Pancreatitis, which is the inflammation of the pancreas, can be acute or chronic in nature. It may be caused by edema, necrosis or hemorrhage. In men, this disease is commonly associated to alcoholism, peptic ulcer or trauma; in women, it’s associated to biliary tract disease. Prognosis is usually good when pancreatitis follows biliary tract disease, but poor when the factor is alcoholism. Mortality rate may go as high as 60% when the disease is associated from necrosis and hemorrhage. (Schilling McCann, 2009)
Even though the frequency is about 5000 new cases per year in the United States, with a mortality rate of about 10%, it is yet unknown about the number clients who have recurrent acute pancreatitis or chronic pancreatitis. (Black, 2009)
The incidence of pancreatitis varies in different countries and also depends on the cause (e.g., alcohol, gallstones, metabolic factors, drugs). In United States, acute pancreatitis is related to alcohol consumption more commonly than to gallstones (second most common); in England, the opposite is true. (Black, 2009)
Etiology and Risk Factors
Acute pancreatitis has many causes, such as alcohol abuse, cholelithiasis, abdominal trauma, virus infection, drugs, and metabolic factors. The mechanisms by which these conditions trigger pancreatic inflammation have not been identified.
Acute pancreatitis is thought to result from inappropriate intrapancreatic activation of proteases, which causes autodigestion of the pancreas. Exactly how this occurs is unknown. It is thought that alcohol-induced pancreatitis may include a physiochemical alteration of protein that results in plugs that block the small pancreatic ductules. Biliary pancreatitis occurs when edema or an obstruction blocks the ampulla of Vater, resulting in reflux of bile into pancreatic ducts or direct injury to the acinar cells. Other causes include the following:
- Hyperlipidemia, which may occur secondary to nephritis, castration, or exogenous estrogen administration, or as hereditary hyperlipidemia
- Hypercalcemia arising as a result of hyperparathyroidism
- Cholecystitis and cholelithiasis
- Familial cases with no definite mechanism defined
- Pancreatic tumor
- Pancreatic trauma or pancreatic duct obstruction, such as penetrating or blunt external trauma, intraoperative manipulation, or ampullar manipulation, and pancreatic ductal overdistention during endoscopic retrograde cholangiopancreatography (ERCP)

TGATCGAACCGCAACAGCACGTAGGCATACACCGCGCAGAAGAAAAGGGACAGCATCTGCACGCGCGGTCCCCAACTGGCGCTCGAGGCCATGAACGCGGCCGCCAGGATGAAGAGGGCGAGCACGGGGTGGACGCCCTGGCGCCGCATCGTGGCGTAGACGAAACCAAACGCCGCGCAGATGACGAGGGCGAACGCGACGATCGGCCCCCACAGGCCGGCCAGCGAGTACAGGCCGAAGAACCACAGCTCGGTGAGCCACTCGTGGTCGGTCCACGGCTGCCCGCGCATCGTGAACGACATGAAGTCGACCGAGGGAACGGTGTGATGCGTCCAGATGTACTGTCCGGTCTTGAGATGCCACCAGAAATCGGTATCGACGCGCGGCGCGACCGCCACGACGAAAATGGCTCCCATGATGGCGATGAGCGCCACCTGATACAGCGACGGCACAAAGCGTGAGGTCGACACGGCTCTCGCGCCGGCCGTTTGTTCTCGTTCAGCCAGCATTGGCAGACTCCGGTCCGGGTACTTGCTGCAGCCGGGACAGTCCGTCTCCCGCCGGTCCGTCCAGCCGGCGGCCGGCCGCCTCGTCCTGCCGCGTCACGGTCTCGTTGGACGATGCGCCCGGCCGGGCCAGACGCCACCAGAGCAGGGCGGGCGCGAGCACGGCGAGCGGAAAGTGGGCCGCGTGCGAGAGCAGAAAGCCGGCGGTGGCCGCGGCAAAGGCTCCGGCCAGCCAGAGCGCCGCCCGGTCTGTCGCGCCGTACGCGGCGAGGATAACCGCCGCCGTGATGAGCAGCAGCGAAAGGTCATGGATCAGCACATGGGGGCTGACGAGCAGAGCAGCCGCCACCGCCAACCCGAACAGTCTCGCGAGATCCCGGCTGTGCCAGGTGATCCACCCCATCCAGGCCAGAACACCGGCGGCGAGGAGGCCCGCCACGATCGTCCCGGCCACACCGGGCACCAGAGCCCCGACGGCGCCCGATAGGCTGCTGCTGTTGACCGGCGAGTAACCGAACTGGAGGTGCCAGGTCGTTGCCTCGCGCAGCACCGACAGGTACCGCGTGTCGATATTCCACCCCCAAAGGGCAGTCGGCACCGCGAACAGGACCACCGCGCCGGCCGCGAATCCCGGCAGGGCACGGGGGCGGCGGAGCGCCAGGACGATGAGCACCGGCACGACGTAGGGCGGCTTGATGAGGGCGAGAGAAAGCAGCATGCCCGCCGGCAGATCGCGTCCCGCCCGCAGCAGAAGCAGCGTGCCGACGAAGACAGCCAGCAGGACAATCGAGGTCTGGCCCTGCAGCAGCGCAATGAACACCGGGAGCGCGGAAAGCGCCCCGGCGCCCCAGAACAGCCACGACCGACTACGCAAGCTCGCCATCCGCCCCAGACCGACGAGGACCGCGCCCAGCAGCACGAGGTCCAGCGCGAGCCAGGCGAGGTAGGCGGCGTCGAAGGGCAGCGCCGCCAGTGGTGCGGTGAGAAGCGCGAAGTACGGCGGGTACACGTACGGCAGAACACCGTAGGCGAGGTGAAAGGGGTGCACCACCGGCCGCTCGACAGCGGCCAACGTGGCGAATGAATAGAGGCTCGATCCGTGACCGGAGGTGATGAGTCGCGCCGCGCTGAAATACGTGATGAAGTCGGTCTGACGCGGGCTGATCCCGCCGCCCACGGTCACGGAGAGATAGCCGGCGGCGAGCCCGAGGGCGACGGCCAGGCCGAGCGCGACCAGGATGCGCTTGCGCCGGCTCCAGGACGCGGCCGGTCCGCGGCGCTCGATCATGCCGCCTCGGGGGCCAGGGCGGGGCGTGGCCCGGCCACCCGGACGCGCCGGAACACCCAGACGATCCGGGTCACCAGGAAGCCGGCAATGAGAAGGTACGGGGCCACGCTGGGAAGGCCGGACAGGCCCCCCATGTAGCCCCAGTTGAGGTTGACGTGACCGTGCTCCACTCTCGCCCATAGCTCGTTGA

- Pancreatic ischemia during episodes of hypotensive shock, cardiopulmonary bypass, visceral atheroembolism, or vasculitis
- Drugs; although azathioprine and estrogens have been directly linked with the disease, many other drugs are believed to have an association (e.g., antibiotics, anticonvulsants, thiazide diuretics, sulfonamides, valproic acid)
- Other general causes, such as pancreatic duct obstruction, obesity, duodenal obstruction, viral infection (e.g., mumps), carcinoma, scorpion venom, ERCP, peritoneal dialysis, and factors still to be determined
- Adult respiratory distress syndrome
- Destruction of pancreas
- Diabetes acidosis
- Diabetes Mellitus (if islets of Langerhans are damaged)
- GI bleeding
- Massive hemorrhage
- Pancreatic abscess
- Pulmonary effusion
Signs and Symptoms
Signs and symptoms of pancreatitis vary if it is acute or chronic in nature, depending on what the client is having.
Signs and symptoms of acute pancreatitis include:
- Abdominal pain to the upper quadrants, radiates to the clients back and worsens after meals
- Nausea and vomiting
- Tenderness on the abdomen
Signs and symptoms of chronic pancreatitis include:
- Upper abdominal pain
- Sudden weight loss
- Steatorrhea (oily, foul smelling stools)
Interventions for pancreatitis usually require hospitalization. Once the client’s condition is stabilized in the hospital and inflammation is controlled, doctors can treat the underlying cause of pancreatitis.
A client experiencing pancreatitis can be admitted to the hospital for health care. Initial steps to control inflammation of the pancreas and help increase the comfort of the client include:
- Pain medications
- Intravenous fluids
- Exogenous insulin therapy may be necessary because of destruction of islet tissue.
There are several approaches available for surgery. The major surgical procedures are the following:
- Side-to-side pancreaticojejunostomy (ductal drainage). Indicated when dilation of pancreatic ducts is associated with septa and calculi. This is the most successful procedure with success rates ranging from 60% to 90%.
- Caudal pancreaticojejunostomy (ductal drainage). Indicated for uncommon causes of proximal pancreatic ductal stenosis not involving the ampulla.
- Pancreaticoduodenal (right-sided) resection (ablative) (with preservation of the pylorus) (Whipple procedure). Indicated when major changes are confined to the head of the pancreas. Preservation of the pylorus avoids usual sequelae of gastric resection.
- Alcohol and smoking cessation
- Low fat diet
- Increased fluid intake
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